Using this definition on our asset we see for example:
  • Compared with the benchmark SPY (13.6%) in the period of the last 5 years, the downside risk of 14.5% of PepsiCo is larger, thus worse.
  • Compared with SPY (16.7%) in the period of the last 3 years, the downside deviation of 17.5% is larger, thus worse.

Sharpe:

'The Sharpe ratio is the measure of risk-adjusted return of a financial portfolio. Sharpe ratio is a measure of excess portfolio return over the risk-free rate relative to its standard deviation. Normally, the 90-day Treasury bill rate is taken as the proxy for risk-free rate. A portfolio with a higher Sharpe ratio is considered superior relative to its peers. The measure was named after William F Sharpe, a Nobel laureate and professor of finance, emeritus at Stanford University.'

Applying this definition to our asset in some examples:
  • The Sharpe Ratio over 5 years of PepsiCo is 0.43, which is smaller, thus worse compared to the benchmark SPY (0.75) in the same period.
  • Compared with SPY (0.44) in the period of the last 3 years, the Sharpe Ratio of 0.29 is lower, thus worse.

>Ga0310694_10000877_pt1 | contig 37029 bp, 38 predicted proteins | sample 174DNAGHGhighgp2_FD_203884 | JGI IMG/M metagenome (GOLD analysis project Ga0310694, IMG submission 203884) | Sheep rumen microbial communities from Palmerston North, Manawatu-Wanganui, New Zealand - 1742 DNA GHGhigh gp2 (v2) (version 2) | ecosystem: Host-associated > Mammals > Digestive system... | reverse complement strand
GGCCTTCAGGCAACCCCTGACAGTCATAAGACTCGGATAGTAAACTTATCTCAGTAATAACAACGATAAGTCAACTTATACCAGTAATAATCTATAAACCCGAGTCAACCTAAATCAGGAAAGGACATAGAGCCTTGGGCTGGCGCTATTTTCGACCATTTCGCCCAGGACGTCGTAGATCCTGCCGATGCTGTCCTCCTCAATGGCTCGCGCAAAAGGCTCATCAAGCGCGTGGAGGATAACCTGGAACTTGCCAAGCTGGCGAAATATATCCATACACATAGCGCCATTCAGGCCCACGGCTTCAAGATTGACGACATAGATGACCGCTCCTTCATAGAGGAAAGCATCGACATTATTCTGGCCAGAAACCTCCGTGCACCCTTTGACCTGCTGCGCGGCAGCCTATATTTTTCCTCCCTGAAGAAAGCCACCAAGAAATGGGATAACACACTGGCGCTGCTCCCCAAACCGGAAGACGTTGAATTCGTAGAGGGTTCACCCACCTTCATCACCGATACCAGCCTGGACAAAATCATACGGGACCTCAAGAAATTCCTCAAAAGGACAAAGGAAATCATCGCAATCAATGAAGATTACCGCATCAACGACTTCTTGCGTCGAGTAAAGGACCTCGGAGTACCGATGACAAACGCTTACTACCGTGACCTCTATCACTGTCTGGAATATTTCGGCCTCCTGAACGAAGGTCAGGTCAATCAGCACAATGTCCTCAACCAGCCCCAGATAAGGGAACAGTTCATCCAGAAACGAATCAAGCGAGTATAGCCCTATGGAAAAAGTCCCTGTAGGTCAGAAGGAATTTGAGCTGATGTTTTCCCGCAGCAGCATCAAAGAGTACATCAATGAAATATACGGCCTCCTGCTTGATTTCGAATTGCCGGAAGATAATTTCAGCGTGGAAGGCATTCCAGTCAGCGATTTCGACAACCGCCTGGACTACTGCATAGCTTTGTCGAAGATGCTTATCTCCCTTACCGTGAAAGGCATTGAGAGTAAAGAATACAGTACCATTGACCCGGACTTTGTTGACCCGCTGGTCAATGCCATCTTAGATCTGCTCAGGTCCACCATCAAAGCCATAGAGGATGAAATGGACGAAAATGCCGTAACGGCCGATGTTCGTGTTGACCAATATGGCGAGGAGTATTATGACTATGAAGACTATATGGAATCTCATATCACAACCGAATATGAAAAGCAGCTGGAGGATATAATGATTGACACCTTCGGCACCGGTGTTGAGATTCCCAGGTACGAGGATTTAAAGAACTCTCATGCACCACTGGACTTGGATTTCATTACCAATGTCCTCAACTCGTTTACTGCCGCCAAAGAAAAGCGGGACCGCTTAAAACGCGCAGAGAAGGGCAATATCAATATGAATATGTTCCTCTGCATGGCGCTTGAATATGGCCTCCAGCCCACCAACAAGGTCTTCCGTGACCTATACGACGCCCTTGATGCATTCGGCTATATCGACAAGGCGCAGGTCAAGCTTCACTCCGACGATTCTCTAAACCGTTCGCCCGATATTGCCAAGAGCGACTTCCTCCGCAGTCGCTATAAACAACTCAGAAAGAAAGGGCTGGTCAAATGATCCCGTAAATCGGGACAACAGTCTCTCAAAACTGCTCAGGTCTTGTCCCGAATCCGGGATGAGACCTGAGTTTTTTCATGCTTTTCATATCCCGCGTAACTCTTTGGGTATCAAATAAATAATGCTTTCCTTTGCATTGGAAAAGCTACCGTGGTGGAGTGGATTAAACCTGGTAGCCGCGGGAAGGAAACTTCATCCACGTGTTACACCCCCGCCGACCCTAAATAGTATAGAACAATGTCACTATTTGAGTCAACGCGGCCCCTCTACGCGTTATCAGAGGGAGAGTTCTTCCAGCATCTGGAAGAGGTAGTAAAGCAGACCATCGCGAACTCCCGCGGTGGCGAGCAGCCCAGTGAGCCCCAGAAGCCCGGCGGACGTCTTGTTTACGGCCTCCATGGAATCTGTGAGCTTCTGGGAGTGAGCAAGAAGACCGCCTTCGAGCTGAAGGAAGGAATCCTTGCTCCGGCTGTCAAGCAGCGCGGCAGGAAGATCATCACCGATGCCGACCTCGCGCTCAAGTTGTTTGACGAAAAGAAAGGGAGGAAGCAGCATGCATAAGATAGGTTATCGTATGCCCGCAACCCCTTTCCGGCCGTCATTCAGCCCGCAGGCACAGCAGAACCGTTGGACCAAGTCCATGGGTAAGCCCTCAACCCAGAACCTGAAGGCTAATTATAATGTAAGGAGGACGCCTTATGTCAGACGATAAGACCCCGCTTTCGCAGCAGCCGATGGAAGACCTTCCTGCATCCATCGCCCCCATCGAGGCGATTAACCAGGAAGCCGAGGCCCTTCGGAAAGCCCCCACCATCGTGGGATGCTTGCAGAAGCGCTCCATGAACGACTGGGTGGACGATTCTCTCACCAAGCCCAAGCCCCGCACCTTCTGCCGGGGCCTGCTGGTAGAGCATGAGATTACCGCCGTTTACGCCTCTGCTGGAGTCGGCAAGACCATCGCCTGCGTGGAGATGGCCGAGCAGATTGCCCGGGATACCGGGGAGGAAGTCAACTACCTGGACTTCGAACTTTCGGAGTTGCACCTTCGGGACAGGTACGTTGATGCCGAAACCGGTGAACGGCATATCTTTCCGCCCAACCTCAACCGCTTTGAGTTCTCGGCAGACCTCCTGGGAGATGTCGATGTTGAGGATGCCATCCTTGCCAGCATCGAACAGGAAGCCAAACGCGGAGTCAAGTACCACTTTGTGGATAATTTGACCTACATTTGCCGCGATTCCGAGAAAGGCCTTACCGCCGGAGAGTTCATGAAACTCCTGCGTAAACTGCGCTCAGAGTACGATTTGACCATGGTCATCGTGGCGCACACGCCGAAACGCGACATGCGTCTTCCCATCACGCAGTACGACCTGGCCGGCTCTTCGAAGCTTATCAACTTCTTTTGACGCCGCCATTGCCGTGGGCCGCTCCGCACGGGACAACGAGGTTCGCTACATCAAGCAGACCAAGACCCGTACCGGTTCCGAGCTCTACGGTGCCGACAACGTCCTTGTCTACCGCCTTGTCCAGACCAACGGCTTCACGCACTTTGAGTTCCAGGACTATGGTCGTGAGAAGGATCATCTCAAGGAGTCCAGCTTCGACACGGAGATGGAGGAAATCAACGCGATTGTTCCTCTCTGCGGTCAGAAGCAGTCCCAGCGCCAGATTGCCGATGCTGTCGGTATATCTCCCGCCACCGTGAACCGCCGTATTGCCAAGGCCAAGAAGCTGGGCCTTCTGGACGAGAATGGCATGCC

Sortino:

'The Sortino ratio measures the risk-adjusted return of an investment asset, portfolio, or strategy. It is a modification of the Sharpe ratio but penalizes only those returns falling below a user-specified target or required rate of return, while the Sharpe ratio penalizes both upside and downside volatility equally. Though both ratios measure an investment's risk-adjusted return, they do so in significantly different ways that will frequently lead to differing conclusions as to the true nature of the investment's return-generating efficiency. The Sortino ratio is used as a way to compare the risk-adjusted performance of programs with differing risk and return profiles. In general, risk-adjusted returns seek to normalize the risk across programs and then see which has the higher return unit per risk.'

Which means for our asset as example:
  • Compared with the benchmark SPY (1.04) in the period of the last 5 years, the excess return divided by the downside deviation of 0.61 of PepsiCo is smaller, thus worse.